Only limited construction projects permissible under Michigan stay-at-home order

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As COVID-19 continues to spread, some states have doubled down on the enforcement of stay-at-home orders and have intensified restrictions on businesses. For example, Michigan Gov. Gretchen Whitmer recently provided guidance explaining that, under Michigan’s stay-at-home order, only limited construction projects are permissible.

Michigan Senate Majority Leader Mike Shirkey sought guidance from Gov. Whitmer under Executive Order 2020-21 concerning the “permissibility of emergency construction activities and of work on construction projects that were already underway at the time the order was issued.”  According to Gov. Whitmer’s letter to Senator Shirkey, only limited forms of construction are permissible, “including construction to maintain and improve roads and bridges, telecommunications infrastructure, and public health infrastructure.” Other construction projects necessary to maintain the safety, sanitation, and essential operations of a residence are also permissible. All non-emergency maintenance and improvements to residences is strictly prohibited. If the construction project does not meet any of the above criteria it cannot be started or progressed while the order is in effect. Workers for projects already underway are permitted only to carry out “minimum basic operations.” This type of work is limited to in-person tasks that are strictly necessary to preserve the current condition of the project, such as implementing security or weatherization measures.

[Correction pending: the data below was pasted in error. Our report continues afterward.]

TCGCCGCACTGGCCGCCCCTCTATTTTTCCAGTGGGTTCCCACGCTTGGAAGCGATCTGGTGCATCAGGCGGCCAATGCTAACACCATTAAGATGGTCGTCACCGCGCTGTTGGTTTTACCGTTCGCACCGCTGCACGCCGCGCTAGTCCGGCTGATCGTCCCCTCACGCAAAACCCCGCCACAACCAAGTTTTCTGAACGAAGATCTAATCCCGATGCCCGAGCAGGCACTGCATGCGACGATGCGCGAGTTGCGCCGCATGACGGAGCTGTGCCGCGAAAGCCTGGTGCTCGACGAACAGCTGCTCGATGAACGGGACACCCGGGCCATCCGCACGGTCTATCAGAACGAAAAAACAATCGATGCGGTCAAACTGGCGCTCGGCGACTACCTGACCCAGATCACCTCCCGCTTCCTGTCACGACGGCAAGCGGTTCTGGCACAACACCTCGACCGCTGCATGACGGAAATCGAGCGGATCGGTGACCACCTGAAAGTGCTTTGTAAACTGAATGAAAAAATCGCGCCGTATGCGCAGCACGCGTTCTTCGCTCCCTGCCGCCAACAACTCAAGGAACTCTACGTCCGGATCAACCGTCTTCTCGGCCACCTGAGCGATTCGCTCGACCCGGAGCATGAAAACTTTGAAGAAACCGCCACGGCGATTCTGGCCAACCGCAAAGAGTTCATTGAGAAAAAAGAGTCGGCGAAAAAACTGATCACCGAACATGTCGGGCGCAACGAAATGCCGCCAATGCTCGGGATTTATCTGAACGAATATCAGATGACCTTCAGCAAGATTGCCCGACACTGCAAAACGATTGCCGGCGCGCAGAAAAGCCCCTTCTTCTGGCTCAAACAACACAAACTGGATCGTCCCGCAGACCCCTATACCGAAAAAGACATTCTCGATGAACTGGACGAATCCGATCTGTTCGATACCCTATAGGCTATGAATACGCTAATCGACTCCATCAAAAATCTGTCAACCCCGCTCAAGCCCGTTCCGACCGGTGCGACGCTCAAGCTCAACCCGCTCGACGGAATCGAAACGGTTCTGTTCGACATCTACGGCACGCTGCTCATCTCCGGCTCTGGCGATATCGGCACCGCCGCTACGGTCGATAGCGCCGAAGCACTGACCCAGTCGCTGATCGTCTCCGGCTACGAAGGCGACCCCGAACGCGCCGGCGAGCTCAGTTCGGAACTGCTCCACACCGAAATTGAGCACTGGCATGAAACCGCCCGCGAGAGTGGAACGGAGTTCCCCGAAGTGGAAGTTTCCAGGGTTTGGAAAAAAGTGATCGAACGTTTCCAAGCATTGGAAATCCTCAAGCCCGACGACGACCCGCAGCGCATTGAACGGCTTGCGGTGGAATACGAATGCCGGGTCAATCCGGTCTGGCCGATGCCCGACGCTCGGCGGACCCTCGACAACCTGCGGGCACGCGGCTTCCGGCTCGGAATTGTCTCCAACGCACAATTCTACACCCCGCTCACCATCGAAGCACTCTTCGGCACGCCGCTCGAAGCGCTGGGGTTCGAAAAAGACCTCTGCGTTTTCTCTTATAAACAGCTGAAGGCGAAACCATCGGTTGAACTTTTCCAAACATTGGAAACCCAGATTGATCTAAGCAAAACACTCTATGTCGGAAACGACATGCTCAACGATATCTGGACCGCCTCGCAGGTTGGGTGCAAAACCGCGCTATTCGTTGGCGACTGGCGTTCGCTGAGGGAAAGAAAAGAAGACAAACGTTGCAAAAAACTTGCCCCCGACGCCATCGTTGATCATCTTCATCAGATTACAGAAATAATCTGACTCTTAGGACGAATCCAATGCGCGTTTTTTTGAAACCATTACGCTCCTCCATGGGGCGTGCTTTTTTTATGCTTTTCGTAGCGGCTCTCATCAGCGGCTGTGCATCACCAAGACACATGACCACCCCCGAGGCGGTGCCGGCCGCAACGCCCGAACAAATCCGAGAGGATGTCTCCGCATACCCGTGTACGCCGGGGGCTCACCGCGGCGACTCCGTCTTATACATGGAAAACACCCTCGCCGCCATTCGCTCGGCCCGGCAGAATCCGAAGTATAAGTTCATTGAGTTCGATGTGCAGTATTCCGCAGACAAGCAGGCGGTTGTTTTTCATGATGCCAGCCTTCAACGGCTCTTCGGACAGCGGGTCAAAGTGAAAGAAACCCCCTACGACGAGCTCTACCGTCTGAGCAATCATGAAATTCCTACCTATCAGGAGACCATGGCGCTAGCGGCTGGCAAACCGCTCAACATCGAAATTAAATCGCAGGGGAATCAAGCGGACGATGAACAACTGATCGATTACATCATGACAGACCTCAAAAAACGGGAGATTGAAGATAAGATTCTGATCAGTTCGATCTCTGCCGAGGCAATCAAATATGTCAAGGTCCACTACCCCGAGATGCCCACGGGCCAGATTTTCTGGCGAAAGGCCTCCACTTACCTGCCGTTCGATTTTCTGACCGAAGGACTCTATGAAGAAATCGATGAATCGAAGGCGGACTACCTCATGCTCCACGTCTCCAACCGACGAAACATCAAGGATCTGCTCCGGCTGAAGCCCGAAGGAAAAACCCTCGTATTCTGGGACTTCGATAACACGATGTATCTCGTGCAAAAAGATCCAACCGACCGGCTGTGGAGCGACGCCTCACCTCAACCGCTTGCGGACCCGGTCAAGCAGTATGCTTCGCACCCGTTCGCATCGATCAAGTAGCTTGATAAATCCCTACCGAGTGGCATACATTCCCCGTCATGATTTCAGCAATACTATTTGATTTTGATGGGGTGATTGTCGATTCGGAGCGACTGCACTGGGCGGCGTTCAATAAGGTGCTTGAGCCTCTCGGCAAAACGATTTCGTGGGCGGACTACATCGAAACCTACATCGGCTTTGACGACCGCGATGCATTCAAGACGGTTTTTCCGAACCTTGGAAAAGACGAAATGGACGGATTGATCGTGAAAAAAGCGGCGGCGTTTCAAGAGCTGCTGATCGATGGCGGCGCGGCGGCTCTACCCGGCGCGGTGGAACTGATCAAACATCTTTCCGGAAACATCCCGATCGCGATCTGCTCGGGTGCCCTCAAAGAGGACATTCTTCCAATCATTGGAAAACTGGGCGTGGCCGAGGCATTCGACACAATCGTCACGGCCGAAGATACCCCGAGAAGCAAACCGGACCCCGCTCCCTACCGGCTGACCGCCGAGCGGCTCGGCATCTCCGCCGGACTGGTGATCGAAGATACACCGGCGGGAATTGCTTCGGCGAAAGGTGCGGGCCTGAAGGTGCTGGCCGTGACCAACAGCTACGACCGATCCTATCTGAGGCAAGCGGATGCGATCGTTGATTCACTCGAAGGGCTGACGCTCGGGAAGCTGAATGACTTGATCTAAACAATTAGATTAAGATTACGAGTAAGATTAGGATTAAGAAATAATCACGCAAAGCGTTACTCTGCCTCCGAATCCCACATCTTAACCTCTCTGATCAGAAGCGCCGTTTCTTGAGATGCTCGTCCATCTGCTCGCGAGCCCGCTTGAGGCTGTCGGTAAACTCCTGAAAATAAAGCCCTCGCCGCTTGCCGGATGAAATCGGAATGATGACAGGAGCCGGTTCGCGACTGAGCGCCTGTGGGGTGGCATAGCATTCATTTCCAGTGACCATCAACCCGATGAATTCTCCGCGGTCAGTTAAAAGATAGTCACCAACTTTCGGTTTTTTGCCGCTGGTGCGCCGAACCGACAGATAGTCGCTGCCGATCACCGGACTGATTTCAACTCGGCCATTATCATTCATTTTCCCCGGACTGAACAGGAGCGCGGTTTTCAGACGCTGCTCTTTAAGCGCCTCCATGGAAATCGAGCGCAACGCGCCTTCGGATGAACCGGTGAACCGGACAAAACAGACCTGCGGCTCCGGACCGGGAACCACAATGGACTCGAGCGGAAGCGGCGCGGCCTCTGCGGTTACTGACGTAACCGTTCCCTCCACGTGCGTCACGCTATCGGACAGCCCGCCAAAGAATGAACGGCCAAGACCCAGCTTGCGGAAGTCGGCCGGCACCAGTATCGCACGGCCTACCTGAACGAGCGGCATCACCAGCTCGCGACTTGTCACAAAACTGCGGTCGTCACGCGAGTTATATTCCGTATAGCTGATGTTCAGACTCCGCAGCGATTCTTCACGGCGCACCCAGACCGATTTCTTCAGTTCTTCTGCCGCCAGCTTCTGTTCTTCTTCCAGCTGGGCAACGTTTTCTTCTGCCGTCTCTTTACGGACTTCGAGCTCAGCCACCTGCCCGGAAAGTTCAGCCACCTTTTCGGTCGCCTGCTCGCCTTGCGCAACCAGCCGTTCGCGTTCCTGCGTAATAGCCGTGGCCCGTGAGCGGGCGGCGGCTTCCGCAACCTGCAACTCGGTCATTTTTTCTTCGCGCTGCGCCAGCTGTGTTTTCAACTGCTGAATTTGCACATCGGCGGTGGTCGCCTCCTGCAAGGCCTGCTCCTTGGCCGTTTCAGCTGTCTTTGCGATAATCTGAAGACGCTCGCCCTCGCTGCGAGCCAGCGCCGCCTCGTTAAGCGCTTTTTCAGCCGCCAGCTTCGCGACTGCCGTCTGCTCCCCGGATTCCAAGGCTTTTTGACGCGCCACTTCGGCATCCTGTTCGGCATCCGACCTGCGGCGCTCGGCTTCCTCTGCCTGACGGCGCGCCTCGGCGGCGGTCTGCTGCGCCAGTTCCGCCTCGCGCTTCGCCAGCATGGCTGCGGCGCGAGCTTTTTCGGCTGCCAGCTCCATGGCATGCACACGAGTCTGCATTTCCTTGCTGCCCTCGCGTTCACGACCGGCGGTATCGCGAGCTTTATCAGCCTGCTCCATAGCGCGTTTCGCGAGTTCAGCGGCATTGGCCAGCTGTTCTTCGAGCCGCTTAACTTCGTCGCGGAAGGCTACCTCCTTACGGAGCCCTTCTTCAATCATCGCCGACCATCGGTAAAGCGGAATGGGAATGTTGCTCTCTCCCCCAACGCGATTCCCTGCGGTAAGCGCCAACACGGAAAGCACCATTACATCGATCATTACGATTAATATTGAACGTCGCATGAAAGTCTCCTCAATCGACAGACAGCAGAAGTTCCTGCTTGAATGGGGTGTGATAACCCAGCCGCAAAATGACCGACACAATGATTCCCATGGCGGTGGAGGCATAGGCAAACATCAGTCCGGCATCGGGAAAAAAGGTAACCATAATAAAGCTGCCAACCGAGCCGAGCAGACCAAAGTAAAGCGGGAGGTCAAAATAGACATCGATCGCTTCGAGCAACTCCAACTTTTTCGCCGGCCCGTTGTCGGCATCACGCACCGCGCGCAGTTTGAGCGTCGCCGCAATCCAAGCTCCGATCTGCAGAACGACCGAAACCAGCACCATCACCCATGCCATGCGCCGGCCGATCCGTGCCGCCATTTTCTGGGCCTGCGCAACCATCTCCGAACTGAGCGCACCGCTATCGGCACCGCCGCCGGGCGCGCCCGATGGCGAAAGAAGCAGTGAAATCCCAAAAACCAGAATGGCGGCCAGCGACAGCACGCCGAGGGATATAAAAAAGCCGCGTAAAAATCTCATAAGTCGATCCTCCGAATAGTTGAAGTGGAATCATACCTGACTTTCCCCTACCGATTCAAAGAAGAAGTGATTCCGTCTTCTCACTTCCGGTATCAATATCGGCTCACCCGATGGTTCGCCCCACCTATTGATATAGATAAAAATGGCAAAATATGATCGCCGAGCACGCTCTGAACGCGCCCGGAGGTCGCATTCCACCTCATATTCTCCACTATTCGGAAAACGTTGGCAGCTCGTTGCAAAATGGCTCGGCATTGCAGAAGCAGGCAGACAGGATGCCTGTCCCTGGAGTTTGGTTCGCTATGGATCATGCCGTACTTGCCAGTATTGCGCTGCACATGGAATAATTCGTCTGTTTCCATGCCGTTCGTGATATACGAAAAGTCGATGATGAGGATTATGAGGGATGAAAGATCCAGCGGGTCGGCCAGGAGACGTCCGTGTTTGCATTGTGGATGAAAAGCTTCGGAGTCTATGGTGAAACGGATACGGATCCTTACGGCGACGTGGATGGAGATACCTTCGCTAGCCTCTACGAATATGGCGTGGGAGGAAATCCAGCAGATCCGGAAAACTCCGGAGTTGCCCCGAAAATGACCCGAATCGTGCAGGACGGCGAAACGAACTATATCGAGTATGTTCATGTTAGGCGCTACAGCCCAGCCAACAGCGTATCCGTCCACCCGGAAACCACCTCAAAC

The restrictions on construction remain applicable under Gov. Whitmer’s updated Executive Order 2020-42. The updated order reinforces the restrictions under Executive Order 2020-21, extends the order’s duration to April 30, and imposes more stringent limitations on in-person work, activities and interactions. Under the new order, employees that qualify as “critical infrastructure workers” has been further limited and include health care and public health, public safety, food and agriculture, energy, water and waste water, public works, communications, essential government operations, critical manufacturing, hazardous materials, financial services, chemical supply chains, and defense industrial base. In addition, with few exceptions, all businesses must determine which workers qualify as critical and inform such workers of that designation in writing.

The updated order continues through April 30, 2020, at 11:59 pm. At that time, Gov. Whitmer has stated she will evaluate the continuing need for the order and determine whether to maintain, intensify, or relax its restrictions.

McDonald Hopkins has a team of professionals dedicated to assisting businesses experiencing financial distress as result of the coronavirus. A list of articles focused on providing legal and business solutions to the impact of the coronavirus on your business can be found here.

If you have questions regarding the updated Michigan stay-at-home order or questions on if your business may continue to operate under the order, please contact the attorneys listed below

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